I like to think of Mrs. Earles and her fellow United ISD trailblazers—as well as their forward-thinking visionary Superintendent, Harold C. Brantley—as the metaphorical bridge that first linked the old traditional mono- culture/English-only education to the new and more inclusive system of bilingual/multicultural education. In June 1973, this transition was fully realized when Governor Dolph Briscoe signed S. B. Bill 121 mandating bilingual education in the state. This official act by the Governor effectively brought an end to the punitive provisions of the state’s 1918 English-only law.
Never daunted by the scope and complexity of the challenge, Dolores Earles, as a teacher and leader, worked tirelessly, always with a strong sense of missionary zeal to help build a model of quality education for a growing population of English Learners.
For her exemplary teaching and leadership, TABE, in their 2005 Annual Conference in El Paso honored this amazing master educator with a special meritorious award for her new and revolutionary work as the First Teacher of Bilingual Education.
Mrs. Earles transitioned to her eternal new home on July 14, 2015. Her life was a blessing and her memory a treasure to a grateful profession.
Legislative Corner: Updates of the 87th Texas Legislature
For the 87th Texas Legislature, TABE was influential responsible and secured funding from the state budget of over $1 million for Bilingual Teachers Scholarship Program/Funds to award individuals seeking Bilingual certification and another $1 million for Teacher-Aide Exemption STEM Program where teacher aides work towards Bilingual certification in the STEM branch. Due to the pandemic and its effect on revenue, the State of Texas started the 87th Legislative Session with a $1 Billion shortfall. “After budgetary cuts across the board, each program took a 10% cut or was sunset, but we negotiated for the Bilingual budget to remain in place and convinced legislators to only take a 2.5% cut; we were successful,” stated Jesse Romero, TABE’s representative in Austin, Texas. TABE will continue to work with the Hispanic and Mexican-American Caucus to increase the budget for Bilingual programs in the next legislative session. To stay informed of all Texas legislative affairs, go to: https://capitol.texas.gov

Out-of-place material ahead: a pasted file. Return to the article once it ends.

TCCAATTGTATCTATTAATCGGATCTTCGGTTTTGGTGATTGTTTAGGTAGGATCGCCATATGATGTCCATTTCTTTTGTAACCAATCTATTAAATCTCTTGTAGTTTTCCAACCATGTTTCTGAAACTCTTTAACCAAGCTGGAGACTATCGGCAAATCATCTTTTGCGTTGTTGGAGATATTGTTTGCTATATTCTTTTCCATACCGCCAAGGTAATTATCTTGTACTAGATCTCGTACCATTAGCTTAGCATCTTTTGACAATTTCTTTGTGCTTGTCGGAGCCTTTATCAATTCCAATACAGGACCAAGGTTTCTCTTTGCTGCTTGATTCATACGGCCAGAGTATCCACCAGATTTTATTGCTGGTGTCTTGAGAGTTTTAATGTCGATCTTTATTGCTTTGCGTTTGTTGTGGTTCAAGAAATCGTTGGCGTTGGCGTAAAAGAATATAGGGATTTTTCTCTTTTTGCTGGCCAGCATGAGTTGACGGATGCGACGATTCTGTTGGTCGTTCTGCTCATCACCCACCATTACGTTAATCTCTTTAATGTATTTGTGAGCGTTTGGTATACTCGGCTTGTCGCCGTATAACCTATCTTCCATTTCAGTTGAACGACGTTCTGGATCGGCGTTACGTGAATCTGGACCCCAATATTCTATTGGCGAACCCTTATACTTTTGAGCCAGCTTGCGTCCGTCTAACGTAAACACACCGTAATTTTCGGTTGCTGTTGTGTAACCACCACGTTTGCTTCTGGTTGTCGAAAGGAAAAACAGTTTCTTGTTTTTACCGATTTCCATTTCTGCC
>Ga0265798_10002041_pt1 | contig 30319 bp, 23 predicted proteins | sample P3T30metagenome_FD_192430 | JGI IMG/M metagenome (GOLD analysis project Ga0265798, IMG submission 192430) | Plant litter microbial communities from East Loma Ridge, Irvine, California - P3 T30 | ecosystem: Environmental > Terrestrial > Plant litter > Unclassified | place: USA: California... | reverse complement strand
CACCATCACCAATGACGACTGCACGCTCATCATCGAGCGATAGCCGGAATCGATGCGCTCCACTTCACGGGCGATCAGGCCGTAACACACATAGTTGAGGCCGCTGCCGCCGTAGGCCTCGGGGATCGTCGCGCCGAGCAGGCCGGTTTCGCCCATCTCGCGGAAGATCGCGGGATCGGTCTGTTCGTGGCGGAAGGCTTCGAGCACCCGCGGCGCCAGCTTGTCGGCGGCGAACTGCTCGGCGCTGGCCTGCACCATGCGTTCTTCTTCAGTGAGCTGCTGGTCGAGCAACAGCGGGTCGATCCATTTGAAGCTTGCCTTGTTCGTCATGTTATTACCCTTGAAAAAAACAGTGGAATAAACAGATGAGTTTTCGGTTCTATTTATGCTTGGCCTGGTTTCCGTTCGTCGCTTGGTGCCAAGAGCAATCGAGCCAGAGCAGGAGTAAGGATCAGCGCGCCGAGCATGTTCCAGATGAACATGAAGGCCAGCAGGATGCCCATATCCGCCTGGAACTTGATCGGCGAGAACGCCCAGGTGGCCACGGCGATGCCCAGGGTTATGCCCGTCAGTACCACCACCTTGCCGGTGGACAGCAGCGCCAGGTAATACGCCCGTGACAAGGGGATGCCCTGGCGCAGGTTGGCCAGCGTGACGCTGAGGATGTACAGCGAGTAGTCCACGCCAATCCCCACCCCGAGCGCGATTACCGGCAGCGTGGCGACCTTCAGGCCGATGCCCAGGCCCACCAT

In the Spotlight: Celebrando a nuestros futuros líderes bilingües
Allegra Rodriguez is a 2017 graduate from Hidalgo Early College High School, located right in the Texas-Mexico border. Allegra was an English Learner who participated in the dual language and English as a Second Language programs in Hidalgo ISD. Allegra is now a successful bilingual professional in the aeronautic industry in San Antonio, TX. Check out Allegra's story on the video below!
We want to know the great things our students are doing in their preparation to becoming future bilingual leaders. All TABE affiliates can fill out this form to submit their celebrations. If your submission is featured in the TABE Newsletter, you will win an Amazon gift card. TABE Newsletters are published quarterly in March, June, September, and December.
Amigos PLC: Sharing BEST Practices for English Learners
In face-to-face classrooms, hybrid teaching and learning environments, or in entirely virtual settings, student engagement and participation is crucial! Still, many times educators use phrases such as, “Who knows…”, “Does anyone remember…”, or “Who can tell the class…” These phrases often cause the same “eager beavers” to volunteer or simultaneously increase the affective filter of those who are simply reluctant to participate for fear of saying the wrong answer.
Instead, in order to increase student engagement and participation to 100% while making sure our emergent bilinguals have enough processing time before being called upon, it is recommended educators use ready response signals and randomizing techniques. Seidlitz Education suggests teachers to change their questioning technique from the example above to the following three steps:
1) Pose a question to the entire class.
2) Pause to provide enough wait time and indicate a signal by
which students will let you know they are ready to respond.
3) Use a tool to randomly select who will get called upon to answer
Teachers can use physical popsicle sticks, apps such as stick pick, or online tools like wheelofnames.com and classroomscreen.com to randomize. Whatever the tool educators choose to use, remember, it is important to establish a system for complete student engagement and participation; otherwise, inclusion is just an illusion.
BESO Tips: Sugerencias prácticas para futuros maestros bilingües
The end of the Spring semester brings for many BESO members the end of their undergraduate career and the beginning of their teaching career. For those of you graduating, a huge congrats!
Around this time districts announce their job openings for the next school year and many begin to apply. For those of you getting ready to take the leap and begin your first year of teaching, here are 3 tips on landing your first teaching position.
Do the Research. Each district has their own vision and mission. Take the time to research this information. Also take the time to learn about the type of bilingual program the district is currently implementing for the Bilingual Learners being served through their district. Knowing this information can help you tailor your answers during the interview process to show the interview committee how you align with their views and can contribute to the district’s current vision and mission.